Black marlinBLM

~180 cm LJFL

Characteristic features:

  • 2 keels on either side of caudal peduncle
  • Interdorsal space narrow
  • Second dorsal fin slightly anterior to second anal fin
  • Pelvic fins narrow and long, but not reaching to near anus
  • Bill stoutest of the 3 marlins, covered in large sharp denticles
  • Lower jaw short and stocky, often turned downward at tip
  • Flesh pinkish white to greyish
  • Height of anterior portion of first dorsal fin lower than body depth, dropping even lower level with pectoral fin-base (tall for much of its length in individuals <50 kg)
  • Pectoral fins sickle shaped, rigid and not able to be folded against body (although more flexible in juveniles and individuals <15 kg)
  • Single lateral line (only obvious in individuals <25 kg)

Colour:

Upper surfaces blackish to dark blue; bronze sheen along sides; silver below. All fins dark except anal fin which is pale. Juveniles sometimes show vertical stripes similar to that of striped marlin. Colours fading after death as condition is lost.

Size:

To 450 cm TL and up to 700 kg in weight.1

Important conditions and life stages:

juvenile
Juvenile Istiompax indica
~85 cm LJFL
  • First dorsal fin tall for much of its length
  • Vertical stripes sometimes present
  • Pectoral fins flexible in individuals less than around 15 kg, otherwise rigid, unable to be folded against body

Distribution:

Tropical and subtropical waters of the Indo–Pacific.

No FAO distribution map available.

Habitat:

Epipelagic in oceanic waters, found at depths from the surface to at least 915 m.2

Biology:

Highly migratory; most densely distributed in waters close to coasts and islands. Feeds mostly on small tuna but also other small fishes, crustaceans, and cephalopods. Size at 50% maturity estimated at 195 cm EFL, corresponding to 5.4 years of age for female black marlin off Taiwan.3 Maximum estimated age is 5–7 years for males and 11–13 years for females.4,5

Indonesian fisheries:

Caught predominantly by longlining and set netting, but also by gill netting.

Similar species:

Istiophorus platypterus
Sailfish
Istiophorus platypterus differs in having a sail-like dorsal fin, taller than maximum body depth along the majority of its length, tallest at mid-fin (vs. anterior portion of dorsal fin lower than body depth, posterior portion low) and pelvic-fin rays very long, almost reaching the anus (vs. short, far from reaching anus).

 

Kajikia audax
Striped marlin
Kajikia audax differs in having pectoral fins which are leaf shaped (vs. curved/sickle-shaped) and are able to be folded against the sides of body (vs. rigid, unable to be folded against sides of body); first dorsal fin with a pointed tip (vs. slightly rounded); anterior portion of first dorsal fin equal to or greater than body depth (vs. height about half body depth); second dorsal fin slightly posterior to second anal fin (vs. second dorsal fin slightly anterior to second anal fin) and flesh orange (vs. pinkish white to greyish).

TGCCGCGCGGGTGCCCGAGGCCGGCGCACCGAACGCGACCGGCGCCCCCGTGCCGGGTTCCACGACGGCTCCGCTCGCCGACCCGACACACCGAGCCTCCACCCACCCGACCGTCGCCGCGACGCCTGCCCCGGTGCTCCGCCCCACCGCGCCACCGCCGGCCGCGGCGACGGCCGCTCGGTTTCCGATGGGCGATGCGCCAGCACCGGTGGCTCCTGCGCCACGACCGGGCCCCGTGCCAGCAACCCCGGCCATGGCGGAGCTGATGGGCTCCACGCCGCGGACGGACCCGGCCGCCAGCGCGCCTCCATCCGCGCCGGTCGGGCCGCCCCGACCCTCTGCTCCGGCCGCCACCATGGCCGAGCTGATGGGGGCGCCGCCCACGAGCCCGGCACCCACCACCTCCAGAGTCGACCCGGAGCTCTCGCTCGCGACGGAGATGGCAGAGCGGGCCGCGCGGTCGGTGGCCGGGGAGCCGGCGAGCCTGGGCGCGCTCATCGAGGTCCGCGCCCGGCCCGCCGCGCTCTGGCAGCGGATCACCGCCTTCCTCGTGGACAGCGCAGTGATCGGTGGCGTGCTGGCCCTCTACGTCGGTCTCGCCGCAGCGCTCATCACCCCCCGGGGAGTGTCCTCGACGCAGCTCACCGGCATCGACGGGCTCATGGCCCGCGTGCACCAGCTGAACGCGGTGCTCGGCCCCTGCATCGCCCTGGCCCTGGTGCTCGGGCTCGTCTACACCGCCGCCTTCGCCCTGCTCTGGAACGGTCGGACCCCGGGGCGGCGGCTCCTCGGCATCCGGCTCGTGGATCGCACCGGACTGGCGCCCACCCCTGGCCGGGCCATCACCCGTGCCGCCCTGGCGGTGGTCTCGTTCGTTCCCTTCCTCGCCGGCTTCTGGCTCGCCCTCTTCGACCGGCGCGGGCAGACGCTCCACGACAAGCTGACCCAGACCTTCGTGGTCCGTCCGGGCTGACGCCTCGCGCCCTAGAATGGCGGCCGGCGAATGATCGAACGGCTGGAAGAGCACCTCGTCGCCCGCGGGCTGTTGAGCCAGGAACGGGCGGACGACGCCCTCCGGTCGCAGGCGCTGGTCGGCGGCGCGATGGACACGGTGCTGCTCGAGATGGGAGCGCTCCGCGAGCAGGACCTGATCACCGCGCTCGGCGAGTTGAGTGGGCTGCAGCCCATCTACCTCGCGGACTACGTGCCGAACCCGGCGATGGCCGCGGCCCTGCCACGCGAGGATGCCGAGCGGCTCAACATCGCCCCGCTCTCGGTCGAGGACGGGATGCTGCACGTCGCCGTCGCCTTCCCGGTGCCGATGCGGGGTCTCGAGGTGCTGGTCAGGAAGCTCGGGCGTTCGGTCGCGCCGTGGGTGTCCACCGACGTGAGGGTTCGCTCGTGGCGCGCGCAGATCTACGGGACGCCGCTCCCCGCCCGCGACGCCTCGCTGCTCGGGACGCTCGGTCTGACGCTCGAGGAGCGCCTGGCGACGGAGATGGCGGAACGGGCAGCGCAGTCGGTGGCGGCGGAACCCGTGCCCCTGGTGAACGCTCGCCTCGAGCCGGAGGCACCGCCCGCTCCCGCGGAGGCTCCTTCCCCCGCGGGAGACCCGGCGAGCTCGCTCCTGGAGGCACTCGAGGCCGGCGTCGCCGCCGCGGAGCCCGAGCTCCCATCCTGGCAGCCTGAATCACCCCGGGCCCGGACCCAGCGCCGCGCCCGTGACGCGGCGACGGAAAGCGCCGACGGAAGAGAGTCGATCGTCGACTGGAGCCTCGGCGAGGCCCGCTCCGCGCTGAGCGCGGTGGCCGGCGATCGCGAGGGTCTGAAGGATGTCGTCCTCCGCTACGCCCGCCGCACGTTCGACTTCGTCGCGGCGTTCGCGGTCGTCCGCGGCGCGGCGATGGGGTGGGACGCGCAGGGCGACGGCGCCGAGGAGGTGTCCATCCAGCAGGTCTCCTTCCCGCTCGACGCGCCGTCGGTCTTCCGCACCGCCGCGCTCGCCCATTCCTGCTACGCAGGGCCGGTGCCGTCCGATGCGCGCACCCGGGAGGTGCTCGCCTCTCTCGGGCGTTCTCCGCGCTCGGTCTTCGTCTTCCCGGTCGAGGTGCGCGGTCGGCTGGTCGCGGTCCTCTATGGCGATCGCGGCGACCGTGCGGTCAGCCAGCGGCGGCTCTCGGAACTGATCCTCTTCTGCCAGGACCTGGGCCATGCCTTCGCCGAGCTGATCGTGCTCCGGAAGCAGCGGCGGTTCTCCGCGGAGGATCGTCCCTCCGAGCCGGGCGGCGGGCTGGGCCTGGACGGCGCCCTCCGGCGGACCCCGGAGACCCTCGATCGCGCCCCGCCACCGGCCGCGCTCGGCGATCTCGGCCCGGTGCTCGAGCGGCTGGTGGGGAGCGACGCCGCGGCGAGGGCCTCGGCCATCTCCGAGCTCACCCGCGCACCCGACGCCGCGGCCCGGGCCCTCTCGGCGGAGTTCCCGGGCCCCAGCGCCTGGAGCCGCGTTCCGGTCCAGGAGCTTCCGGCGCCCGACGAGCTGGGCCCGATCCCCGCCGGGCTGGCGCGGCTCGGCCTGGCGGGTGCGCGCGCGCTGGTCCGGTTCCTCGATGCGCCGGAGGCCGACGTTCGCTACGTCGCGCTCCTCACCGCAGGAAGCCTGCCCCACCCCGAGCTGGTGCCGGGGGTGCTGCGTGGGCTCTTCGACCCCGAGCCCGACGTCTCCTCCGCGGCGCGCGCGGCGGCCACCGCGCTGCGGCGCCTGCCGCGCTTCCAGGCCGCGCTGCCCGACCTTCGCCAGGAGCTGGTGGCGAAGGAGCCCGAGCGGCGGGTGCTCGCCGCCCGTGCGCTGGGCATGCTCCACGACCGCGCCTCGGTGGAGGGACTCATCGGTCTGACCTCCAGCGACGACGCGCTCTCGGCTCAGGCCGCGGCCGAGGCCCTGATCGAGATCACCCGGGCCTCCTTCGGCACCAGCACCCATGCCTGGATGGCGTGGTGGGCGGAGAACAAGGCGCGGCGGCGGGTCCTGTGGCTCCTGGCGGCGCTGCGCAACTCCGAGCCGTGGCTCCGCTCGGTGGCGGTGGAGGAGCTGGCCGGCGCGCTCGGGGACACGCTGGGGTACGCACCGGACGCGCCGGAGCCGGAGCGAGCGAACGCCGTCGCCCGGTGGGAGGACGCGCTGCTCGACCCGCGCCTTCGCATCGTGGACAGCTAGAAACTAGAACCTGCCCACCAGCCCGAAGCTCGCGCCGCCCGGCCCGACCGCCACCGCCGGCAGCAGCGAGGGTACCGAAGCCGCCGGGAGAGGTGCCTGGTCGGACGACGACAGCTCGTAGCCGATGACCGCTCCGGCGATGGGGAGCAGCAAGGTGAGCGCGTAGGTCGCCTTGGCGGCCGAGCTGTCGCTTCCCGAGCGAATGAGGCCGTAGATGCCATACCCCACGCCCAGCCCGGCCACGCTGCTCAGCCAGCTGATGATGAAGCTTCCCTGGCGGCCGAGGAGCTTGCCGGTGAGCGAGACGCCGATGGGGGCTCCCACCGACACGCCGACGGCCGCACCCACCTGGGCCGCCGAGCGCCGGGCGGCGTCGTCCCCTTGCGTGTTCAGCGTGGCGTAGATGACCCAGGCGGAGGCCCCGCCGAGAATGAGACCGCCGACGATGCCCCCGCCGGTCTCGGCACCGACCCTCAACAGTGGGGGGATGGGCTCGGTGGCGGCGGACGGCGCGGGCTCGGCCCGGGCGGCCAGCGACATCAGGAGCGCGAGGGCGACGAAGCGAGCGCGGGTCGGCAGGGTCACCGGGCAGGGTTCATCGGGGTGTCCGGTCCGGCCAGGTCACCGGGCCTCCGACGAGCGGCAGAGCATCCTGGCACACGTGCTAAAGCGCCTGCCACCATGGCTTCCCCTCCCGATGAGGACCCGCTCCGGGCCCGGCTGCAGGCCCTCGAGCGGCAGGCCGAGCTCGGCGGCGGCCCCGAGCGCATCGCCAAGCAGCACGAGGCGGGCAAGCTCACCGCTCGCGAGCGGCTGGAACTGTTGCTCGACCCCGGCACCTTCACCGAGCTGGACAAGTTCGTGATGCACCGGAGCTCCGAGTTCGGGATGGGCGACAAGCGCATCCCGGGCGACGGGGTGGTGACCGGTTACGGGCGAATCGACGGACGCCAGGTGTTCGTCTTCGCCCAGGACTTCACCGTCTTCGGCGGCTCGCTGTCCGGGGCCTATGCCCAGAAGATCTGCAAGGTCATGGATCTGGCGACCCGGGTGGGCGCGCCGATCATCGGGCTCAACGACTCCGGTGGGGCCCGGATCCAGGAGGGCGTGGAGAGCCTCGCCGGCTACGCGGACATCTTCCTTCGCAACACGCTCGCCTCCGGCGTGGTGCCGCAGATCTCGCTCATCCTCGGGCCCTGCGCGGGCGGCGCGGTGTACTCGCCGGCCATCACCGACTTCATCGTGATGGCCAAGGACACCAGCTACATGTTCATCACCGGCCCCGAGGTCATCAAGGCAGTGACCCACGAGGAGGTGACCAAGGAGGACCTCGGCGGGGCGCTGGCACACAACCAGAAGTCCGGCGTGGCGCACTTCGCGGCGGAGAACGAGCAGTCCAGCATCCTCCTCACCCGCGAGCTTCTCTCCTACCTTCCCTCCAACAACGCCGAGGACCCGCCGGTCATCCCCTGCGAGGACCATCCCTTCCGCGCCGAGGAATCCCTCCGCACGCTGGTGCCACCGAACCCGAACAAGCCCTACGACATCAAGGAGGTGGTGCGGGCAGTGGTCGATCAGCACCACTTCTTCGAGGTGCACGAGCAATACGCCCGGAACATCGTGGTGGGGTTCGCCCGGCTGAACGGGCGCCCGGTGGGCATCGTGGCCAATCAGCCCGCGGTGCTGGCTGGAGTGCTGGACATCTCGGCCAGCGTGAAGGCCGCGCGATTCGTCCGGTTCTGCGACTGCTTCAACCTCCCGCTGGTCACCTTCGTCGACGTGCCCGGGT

Makaira nigricans
Blue marlin
BUM
Makaira nigricans differs in having pectoral fins which are strap like (vs. curved/sickle shaped) and flexible, able to be folded flat against sides of body (vs. rigid, unable to be folded against sides of body) and second dorsal fin slightly posterior to second anal fin (vs. second dorsal fin slightly anterior to second dorsal fin).

 

Tetrapturus angustirostris
Shortbill spearfish
tetrapturus angustirostris
Tetrapturus angustirostris differs in having a short bill, only slightly longer than lower jaw (vs. much longer than lower jaw); the anus located well anterior of first anal fin by a distance greater than the length of the first anal-fin base (vs. slightly anterior of the first anal fin by a distance less than length of the first anal-fin base) and a nape low to flat (vs. steep).

 

Xiphias gladius (Xiphiidae)
Broadbill swordfish
Xiphias gladius differs in having a bill that is flat-oval in cross section (vs. rounded); pelvic fins absent (vs. present); 1 median keel on caudal peduncle (vs. 2 keels) and a deep notch on both upper and lower profiles on caudal peduncle (vs. shallow notches).

Internal links:

Istiompax indica interactive learning
Istiompax indica market gallery

External links:

FishBase
The IUCN Red List of Threatened SpeciesTM

References

1.
IGFA. Database of IGFA angling records until 2001. IGFA Fort Lauderdale, USA; 2001.
2.
Nakamura I. FAO Fisheries catalogue Vol. 5. Billfishes of the world: An annotated and illustrated catalogue of marlins, sailfishes, spearfishes and swordfishes known to date. Food and Agriculture Organization of the United Nations; 1985.
3.
Sun C-L, Chang H-Y, Liu T-Y, Yeh S-Z, Chang Y-J. Reproductive biology of the black marlin, Istiompax indica, off southwestern and eastern Taiwan. Fisheries Research. 2015;166:12–20.
4.
Speare P. Age and growth of black marlin, Makaira indica, in east coast Australian waters. Marine and Freshwater Research. 2003;54(4):307–14.
5.
Sun C-L, Yeh S-Z, Liu C-S, Su N-J, Chiang W-C. Age and growth of Black marlin (Istiompax indica) off eastern Taiwan. Fisheries Research. 2015;166:4–11.